Advanced Computing in the Age of AI | Thursday, June 30, 2022

British Pharmaceutical Industry Maps Its Way to Big Data 

Thanks to issues ranging from proprietary data silos to patient privacy concerns, imbuing the healthcare industry with a knowledge gained from a country’s worth of patient medical history via a single organization is out of the question. But the first step to overcoming a problem is admitting it, which is what has led the Association of the British Pharmaceutical Industry (ABPI) to call for a cross-sector effort to bring big data to healthcare.

The plan was announced at ABPI’s annual research and development conference last week, “360 Degrees of Health Data: Harnessing Big Data for Better Health,” hosted in partnership with the National Institute for Health Research, which brought together healthcare delegates from industry, academia, as well as pharmaceutical research.

As a part of the four-point plan, ABPI has also drawn a road map that it hopes will guide industry progress over the next four years.

The four areas are comprised of increasing awareness, building capacity, developing sustainable data ecosystems, and accelerating opportunities with high value.

“The ABPI is a proud partner to the research community in the UK,” says Bina Rawal, Medical, Innovation and Research Director for ABPI. “One way we can make the UX a more attractive environment is to fully harness the unique ‘big data’ opportunities available in the UK.”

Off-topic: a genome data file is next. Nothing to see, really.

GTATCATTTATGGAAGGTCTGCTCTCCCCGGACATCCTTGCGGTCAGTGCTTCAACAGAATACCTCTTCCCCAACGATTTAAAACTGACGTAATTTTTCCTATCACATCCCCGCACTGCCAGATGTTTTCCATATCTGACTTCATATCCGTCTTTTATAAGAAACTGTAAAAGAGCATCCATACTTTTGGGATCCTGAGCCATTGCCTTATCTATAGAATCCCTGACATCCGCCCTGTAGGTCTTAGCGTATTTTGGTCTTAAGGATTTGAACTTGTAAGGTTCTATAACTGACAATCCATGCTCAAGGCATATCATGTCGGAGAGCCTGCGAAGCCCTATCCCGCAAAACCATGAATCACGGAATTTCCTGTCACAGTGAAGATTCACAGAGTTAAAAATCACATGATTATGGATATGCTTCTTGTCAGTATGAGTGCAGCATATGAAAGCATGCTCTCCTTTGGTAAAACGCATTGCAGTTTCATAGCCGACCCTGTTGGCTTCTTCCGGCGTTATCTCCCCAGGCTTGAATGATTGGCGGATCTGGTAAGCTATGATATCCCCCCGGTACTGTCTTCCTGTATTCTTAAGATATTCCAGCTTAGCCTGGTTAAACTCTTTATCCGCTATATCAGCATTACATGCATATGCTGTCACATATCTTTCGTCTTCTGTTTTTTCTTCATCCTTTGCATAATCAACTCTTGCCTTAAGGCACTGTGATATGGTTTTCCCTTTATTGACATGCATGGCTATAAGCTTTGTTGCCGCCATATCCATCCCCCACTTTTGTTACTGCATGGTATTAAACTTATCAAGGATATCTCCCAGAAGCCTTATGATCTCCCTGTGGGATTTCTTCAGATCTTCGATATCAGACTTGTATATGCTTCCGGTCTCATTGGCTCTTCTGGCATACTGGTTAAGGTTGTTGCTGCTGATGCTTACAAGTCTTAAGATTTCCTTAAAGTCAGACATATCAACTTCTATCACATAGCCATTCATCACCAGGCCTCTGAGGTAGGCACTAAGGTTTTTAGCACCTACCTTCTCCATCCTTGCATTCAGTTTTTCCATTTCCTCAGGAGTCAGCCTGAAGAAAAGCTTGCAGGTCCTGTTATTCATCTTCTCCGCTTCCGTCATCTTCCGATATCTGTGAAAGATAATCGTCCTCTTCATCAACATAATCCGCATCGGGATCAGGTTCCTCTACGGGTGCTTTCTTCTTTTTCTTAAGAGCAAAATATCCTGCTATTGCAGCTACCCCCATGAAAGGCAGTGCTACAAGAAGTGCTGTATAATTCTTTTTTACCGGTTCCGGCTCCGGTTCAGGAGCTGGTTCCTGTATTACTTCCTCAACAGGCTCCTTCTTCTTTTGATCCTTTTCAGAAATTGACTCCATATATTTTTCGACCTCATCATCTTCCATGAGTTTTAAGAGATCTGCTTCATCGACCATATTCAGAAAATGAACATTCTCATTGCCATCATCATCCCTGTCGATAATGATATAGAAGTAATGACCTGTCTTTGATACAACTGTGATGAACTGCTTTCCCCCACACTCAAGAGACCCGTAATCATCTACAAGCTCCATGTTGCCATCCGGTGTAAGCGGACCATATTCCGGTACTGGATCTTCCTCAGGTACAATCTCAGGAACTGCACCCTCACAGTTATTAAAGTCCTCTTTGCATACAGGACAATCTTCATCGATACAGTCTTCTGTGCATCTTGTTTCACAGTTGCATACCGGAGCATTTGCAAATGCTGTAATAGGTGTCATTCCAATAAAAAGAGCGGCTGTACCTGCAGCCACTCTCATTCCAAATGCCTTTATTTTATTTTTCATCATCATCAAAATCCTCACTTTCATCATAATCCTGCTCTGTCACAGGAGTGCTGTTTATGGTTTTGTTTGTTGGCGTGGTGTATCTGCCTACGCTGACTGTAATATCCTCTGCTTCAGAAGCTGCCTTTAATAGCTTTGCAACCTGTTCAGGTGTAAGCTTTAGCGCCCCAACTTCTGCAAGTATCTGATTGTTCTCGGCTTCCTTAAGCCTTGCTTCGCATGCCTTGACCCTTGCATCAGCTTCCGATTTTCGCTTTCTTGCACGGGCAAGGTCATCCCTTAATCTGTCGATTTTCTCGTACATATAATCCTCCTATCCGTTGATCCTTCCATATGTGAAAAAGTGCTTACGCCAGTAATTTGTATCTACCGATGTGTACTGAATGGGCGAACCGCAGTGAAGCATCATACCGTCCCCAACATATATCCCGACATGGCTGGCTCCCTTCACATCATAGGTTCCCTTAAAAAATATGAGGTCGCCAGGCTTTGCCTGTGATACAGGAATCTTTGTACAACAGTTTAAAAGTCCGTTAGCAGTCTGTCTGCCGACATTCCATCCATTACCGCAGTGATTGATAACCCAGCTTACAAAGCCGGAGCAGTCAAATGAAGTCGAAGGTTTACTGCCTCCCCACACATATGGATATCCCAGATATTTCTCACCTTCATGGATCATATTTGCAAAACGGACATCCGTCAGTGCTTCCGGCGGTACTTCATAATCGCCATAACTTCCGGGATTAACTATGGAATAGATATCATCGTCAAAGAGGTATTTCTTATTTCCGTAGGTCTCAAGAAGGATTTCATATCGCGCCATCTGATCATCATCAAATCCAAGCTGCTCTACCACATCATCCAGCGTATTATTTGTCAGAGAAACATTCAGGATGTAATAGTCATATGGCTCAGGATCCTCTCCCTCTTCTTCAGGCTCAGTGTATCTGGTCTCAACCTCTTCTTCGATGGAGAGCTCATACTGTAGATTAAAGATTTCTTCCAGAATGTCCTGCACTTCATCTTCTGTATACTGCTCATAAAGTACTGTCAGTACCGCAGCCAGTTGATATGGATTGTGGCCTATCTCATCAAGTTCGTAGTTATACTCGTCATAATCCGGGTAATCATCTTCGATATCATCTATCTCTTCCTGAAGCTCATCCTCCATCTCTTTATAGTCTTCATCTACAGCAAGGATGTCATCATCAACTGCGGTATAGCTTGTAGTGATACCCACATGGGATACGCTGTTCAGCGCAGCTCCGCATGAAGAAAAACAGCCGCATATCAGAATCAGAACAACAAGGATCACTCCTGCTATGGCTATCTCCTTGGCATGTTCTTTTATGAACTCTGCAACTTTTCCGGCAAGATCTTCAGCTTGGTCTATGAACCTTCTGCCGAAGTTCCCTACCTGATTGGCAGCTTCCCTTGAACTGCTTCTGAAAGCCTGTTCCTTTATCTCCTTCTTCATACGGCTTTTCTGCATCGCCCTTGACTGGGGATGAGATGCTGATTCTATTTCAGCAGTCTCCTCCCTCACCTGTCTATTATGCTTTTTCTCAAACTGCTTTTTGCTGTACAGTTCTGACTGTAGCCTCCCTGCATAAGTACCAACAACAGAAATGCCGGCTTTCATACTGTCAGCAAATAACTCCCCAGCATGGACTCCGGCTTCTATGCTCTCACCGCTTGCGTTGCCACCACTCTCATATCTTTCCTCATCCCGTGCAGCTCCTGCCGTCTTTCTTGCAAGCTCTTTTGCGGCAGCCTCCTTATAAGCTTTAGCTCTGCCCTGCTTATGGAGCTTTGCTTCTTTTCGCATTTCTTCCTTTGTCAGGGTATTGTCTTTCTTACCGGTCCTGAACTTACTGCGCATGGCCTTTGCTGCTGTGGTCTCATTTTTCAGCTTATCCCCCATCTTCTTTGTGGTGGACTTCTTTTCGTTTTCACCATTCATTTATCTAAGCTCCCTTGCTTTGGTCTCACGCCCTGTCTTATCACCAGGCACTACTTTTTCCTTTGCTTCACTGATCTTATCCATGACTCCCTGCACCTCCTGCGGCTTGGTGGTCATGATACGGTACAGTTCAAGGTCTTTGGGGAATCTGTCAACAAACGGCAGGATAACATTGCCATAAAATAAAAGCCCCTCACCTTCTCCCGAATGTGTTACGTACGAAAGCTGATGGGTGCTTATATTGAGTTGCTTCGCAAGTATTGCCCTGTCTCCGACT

According to Rawal, that goal relies on a shift in focus from data volume to data value—a message that many analytics companies are already trying to coin for themselves.

“The ‘big data’ road map is a starting point to build the UK’s potential for world-class data-led research and innovation-driven healthcare delivery.”

But along with the starting point and steps the industry must take along the way, the map also shows the end goals: future possibilities for life sciences and healthcare that big data can enable, ranging from drug discovery to personalized healthcare.

“No one organisation or sector can address these opportunities alone,” she says. “If we are going to leverage ‘big data’ for the benefits of patients, the industry, academia and the wider healthcare system, we must develop new collaborations and partnerships to tackle the challenges together.”

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